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Sagar Kolte science forum beginner
Joined: 14 Apr 2005
Posts: 31

Posted: Sun Jul 02, 2006 2:25 pm Post subject:
Nature of a certian Ideal



consider the Ideal
I={set of all continous functions form R to R vanishing at 'a' , a fixed point }
in the ring of continous functions form R to R. with addition and multiplication being point wise.
R= set of real numbers
Is I principal?
Thank You. 

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William Elliot science forum Guru
Joined: 24 Mar 2005
Posts: 1906

Posted: Sun Jul 02, 2006 4:03 pm Post subject:
Re: Nature of a certian Ideal



On Sun, 2 Jul 2006, koltesagar wrote:
Quote:  consider the Ideal
I={set of all continous functions form R to R vanishing at 'a' , a fixed
point }

I = { f in C(R,R)  f(a) = 0 }
Quote:  in the ring of continous functions form R to R. with addition and
multiplication being point wise.
R= set of real numbers
Is I principal?
Some g with for all f, 
f(a) = 0 iff some h in C(R,R) with f = g*h ?
No. Notice g(a) = 0, sqr g in I.
some h with sqr g = g * h
h = (sqr g)/g is not continuous. 

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Virgil science forum Guru
Joined: 24 Mar 2005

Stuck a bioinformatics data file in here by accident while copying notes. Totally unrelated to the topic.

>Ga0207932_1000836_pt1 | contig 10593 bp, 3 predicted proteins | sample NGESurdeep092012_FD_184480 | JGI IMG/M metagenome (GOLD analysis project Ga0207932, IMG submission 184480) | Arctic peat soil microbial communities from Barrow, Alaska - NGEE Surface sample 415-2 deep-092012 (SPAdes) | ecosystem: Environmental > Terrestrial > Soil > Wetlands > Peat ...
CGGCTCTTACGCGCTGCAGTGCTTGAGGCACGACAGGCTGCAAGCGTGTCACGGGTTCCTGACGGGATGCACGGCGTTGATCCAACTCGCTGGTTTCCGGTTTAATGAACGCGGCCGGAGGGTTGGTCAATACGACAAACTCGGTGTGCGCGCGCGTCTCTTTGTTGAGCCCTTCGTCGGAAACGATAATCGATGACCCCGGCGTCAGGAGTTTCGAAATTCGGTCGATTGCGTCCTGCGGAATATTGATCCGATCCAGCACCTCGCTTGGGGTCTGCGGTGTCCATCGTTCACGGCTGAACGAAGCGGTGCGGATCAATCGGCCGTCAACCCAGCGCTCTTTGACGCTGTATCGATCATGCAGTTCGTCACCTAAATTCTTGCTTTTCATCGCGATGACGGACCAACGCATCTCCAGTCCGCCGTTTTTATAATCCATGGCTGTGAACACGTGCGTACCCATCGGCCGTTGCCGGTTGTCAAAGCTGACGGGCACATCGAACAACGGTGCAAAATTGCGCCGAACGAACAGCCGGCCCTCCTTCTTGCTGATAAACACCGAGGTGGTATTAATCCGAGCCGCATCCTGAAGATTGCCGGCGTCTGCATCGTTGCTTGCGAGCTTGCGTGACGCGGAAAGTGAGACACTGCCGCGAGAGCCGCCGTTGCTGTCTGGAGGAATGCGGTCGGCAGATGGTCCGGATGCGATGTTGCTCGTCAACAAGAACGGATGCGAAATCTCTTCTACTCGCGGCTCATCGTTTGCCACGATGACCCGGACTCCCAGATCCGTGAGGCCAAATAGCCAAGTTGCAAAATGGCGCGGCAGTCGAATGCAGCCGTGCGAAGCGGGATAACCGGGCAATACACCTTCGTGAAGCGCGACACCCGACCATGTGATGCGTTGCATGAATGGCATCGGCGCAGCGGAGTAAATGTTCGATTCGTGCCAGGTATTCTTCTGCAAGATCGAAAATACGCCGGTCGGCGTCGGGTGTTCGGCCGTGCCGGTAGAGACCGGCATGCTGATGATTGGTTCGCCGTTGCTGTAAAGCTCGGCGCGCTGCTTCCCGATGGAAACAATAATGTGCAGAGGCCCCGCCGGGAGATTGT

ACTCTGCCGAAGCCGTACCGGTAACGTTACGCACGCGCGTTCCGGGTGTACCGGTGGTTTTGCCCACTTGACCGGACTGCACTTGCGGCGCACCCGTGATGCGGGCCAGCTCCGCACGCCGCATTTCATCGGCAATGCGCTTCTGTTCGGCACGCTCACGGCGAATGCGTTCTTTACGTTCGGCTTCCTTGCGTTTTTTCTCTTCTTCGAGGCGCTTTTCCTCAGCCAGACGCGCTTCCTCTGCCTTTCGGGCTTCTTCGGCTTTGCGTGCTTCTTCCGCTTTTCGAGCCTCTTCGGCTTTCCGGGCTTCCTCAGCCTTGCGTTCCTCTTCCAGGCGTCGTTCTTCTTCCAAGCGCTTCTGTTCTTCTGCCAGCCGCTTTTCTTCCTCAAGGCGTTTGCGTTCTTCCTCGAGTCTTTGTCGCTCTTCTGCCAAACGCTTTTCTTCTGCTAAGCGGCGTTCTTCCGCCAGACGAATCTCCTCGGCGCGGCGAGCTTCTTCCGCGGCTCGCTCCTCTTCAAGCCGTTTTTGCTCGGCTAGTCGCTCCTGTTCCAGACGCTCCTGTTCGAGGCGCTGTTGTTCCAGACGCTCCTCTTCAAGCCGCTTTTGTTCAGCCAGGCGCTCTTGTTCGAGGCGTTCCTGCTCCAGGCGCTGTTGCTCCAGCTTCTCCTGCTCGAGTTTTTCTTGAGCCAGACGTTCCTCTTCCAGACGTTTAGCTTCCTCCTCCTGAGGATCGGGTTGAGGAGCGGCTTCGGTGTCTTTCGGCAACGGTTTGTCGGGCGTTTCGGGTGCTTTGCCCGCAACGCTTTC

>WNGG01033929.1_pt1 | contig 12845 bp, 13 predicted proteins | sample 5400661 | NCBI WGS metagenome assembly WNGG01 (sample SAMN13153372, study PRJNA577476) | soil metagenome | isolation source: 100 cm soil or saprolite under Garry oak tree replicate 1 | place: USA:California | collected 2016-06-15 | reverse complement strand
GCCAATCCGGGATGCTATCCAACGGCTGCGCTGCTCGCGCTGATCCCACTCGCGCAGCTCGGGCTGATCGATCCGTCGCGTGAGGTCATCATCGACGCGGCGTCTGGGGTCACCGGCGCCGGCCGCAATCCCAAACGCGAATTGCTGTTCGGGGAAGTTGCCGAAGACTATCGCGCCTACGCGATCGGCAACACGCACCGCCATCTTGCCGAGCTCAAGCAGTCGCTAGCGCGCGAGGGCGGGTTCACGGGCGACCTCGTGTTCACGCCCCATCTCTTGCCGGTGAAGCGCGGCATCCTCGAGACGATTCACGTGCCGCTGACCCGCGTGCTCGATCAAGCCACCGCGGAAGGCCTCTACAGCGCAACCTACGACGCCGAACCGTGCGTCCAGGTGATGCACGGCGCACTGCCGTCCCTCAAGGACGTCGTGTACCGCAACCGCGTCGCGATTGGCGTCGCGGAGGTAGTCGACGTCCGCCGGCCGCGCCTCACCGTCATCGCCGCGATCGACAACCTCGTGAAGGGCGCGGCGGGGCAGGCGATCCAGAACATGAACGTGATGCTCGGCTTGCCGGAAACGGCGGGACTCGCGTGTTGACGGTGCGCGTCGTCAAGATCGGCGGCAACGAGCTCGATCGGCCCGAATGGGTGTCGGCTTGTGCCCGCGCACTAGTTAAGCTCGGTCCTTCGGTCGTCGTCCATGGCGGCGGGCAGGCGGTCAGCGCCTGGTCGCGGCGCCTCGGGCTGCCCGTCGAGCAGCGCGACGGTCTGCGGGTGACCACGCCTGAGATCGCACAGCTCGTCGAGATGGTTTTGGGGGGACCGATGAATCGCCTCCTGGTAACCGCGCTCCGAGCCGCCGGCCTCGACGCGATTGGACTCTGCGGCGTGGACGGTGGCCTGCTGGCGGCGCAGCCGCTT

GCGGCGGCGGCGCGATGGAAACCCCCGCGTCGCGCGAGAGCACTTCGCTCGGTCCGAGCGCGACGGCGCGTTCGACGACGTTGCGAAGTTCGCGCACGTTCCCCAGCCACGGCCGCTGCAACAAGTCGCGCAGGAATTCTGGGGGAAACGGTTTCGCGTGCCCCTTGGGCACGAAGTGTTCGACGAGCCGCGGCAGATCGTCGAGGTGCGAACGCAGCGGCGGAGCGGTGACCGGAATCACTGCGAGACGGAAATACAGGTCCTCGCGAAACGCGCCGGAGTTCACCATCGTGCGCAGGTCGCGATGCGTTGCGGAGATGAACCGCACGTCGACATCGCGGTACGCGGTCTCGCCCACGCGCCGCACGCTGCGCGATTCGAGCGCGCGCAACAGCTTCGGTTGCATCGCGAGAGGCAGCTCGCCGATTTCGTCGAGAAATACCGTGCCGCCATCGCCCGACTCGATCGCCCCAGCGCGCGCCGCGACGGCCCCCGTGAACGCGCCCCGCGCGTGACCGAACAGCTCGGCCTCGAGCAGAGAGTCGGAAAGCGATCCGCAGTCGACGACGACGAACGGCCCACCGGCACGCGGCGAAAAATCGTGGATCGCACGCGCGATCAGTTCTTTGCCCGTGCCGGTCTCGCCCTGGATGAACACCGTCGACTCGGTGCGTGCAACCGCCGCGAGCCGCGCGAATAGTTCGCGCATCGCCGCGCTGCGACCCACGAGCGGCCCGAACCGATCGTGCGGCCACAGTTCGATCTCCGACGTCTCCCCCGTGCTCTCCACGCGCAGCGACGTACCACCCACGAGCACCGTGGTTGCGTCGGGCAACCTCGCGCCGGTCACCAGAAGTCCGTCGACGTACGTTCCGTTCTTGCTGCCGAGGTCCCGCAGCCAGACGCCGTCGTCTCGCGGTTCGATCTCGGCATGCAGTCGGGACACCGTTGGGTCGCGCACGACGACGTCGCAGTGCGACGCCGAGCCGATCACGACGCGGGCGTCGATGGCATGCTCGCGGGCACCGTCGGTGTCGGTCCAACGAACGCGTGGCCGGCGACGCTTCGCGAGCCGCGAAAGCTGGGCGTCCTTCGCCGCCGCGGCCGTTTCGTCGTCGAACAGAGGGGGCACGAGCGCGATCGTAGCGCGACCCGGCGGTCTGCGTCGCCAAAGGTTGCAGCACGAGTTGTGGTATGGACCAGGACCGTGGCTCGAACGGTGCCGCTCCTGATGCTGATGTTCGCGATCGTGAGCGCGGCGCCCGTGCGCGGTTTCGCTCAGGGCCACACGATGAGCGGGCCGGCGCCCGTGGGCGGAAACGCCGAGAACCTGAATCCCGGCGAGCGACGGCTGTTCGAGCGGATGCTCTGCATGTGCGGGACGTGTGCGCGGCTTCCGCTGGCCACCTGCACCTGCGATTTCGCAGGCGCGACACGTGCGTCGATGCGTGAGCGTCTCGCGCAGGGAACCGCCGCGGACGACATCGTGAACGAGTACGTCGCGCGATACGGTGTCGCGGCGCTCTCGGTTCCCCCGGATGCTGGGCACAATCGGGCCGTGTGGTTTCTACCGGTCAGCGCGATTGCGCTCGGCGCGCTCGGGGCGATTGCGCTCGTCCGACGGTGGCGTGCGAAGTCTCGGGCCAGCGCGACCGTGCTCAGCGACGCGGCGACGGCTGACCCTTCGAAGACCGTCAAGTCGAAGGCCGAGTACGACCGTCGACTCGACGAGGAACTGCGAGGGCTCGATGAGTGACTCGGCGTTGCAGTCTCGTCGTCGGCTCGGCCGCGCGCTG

Posts: 5536

Posted: Sun Jul 02, 2006 8:05 pm Post subject:
Re: Nature of a certian Ideal



In article
<8974198.1151853700195.JavaMail.jakarta@nitrogen.mathforum.org>,
koltesagar <sagar.kolte@gmail.com> wrote:
Quote:  consider the Ideal
I={set of all continous functions form R to R vanishing at 'a' , a fixed
point }
in the ring of continous functions form R to R. with addition and
multiplication being point wise.
R= set of real numbers
Is I principal?
Thank You.

One would have to have some fixed function f:R > R with f in I so that
for every g in I, g = h*f for some h in the ring.
But for every such g, one would have to have that g/f must have a finite
limit as x > a.
Consider g = real cube root of f,so g will be in I whenever f is in I.
What is lim_{x > a} g(x)/f(x) like? 

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David C. Ullrich science forum Guru
Joined: 28 Apr 2005
Posts: 2250

Posted: Mon Jul 03, 2006 8:24 am Post subject:
Re: Nature of a certian Ideal



On Sun, 02 Jul 2006 10:25:11 EDT, koltesagar <sagar.kolte@gmail.com>
wrote:
Quote:  consider the Ideal
I={set of all continous functions form R to R vanishing at 'a' , a fixed point }
in the ring of continous functions form R to R. with addition and multiplication being point wise.
R= set of real numbers
Is I principal?

No. If g is in I (and g is nonzero except at a) then there exists
f in I such that f/g > infinity at a, hence f is not in the ideal
generated by g.
************************
David C. Ullrich 

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